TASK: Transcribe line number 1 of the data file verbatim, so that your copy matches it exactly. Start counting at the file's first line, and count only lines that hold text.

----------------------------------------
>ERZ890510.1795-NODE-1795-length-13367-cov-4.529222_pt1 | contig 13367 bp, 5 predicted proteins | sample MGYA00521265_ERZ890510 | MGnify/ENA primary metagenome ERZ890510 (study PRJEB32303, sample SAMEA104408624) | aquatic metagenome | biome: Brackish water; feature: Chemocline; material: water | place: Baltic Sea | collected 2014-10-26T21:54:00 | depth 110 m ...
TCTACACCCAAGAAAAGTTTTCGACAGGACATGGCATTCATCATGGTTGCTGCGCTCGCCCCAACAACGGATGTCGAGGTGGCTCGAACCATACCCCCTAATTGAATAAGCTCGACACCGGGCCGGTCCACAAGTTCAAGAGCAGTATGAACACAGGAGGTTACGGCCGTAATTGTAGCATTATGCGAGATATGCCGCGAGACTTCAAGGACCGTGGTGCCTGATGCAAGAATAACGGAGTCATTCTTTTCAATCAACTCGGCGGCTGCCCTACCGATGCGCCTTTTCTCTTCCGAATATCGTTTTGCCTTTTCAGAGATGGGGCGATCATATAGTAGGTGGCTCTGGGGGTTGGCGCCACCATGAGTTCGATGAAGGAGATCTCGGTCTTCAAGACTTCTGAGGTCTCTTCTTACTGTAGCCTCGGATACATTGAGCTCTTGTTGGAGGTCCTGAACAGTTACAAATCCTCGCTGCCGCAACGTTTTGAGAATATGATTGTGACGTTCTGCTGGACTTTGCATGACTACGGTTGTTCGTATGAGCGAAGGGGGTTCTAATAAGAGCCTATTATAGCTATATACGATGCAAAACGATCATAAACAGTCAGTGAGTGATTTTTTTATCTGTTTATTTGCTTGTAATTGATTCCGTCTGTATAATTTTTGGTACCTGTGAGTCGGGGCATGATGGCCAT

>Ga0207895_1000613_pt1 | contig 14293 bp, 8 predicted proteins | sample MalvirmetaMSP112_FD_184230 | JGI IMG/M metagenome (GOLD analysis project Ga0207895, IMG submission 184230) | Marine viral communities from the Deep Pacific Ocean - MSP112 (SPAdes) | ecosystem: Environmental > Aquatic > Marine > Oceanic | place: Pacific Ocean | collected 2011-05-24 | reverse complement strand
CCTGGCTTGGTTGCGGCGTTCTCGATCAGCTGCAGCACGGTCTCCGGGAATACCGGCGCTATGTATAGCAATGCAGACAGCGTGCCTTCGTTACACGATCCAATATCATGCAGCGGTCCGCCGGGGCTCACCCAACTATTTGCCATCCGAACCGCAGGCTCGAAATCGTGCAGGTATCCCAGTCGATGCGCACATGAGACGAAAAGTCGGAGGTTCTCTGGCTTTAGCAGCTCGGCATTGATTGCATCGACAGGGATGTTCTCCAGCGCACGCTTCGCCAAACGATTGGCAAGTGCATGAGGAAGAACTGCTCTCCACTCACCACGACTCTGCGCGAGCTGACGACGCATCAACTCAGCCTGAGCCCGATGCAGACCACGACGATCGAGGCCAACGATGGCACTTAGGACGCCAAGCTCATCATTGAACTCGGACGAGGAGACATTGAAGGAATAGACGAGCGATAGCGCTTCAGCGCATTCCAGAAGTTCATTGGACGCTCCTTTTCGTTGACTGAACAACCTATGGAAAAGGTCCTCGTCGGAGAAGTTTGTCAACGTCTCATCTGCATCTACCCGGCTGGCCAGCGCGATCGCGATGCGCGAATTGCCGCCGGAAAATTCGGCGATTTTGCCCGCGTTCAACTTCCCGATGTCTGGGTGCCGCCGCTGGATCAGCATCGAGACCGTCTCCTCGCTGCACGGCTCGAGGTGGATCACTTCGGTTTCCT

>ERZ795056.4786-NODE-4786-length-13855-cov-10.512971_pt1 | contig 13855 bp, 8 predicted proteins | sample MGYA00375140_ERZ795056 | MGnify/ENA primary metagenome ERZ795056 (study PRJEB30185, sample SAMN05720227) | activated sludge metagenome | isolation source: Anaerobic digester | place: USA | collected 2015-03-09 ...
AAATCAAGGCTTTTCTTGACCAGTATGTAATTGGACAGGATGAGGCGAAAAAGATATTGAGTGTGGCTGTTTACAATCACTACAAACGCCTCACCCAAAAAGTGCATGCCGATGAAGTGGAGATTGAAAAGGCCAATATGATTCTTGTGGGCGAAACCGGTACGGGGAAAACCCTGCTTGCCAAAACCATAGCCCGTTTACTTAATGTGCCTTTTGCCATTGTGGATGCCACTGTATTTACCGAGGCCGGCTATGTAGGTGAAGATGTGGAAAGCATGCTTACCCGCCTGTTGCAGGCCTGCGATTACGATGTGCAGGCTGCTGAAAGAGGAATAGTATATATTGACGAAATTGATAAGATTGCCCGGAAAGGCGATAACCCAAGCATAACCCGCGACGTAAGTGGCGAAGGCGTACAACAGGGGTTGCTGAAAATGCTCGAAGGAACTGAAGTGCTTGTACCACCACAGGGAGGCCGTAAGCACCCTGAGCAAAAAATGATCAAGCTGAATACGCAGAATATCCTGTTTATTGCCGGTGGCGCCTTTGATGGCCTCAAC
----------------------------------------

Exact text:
>ERZ890510.1795-NODE-1795-length-13367-cov-4.529222_pt1 | contig 13367 bp, 5 predicted proteins | sample MGYA00521265_ERZ890510 | MGnify/ENA primary metagenome ERZ890510 (study PRJEB32303, sample SAMEA104408624) | aquatic metagenome | biome: Brackish water; feature: Chemocline; material: water | place: Baltic Sea | collected 2014-10-26T21:54:00 | depth 110 m ...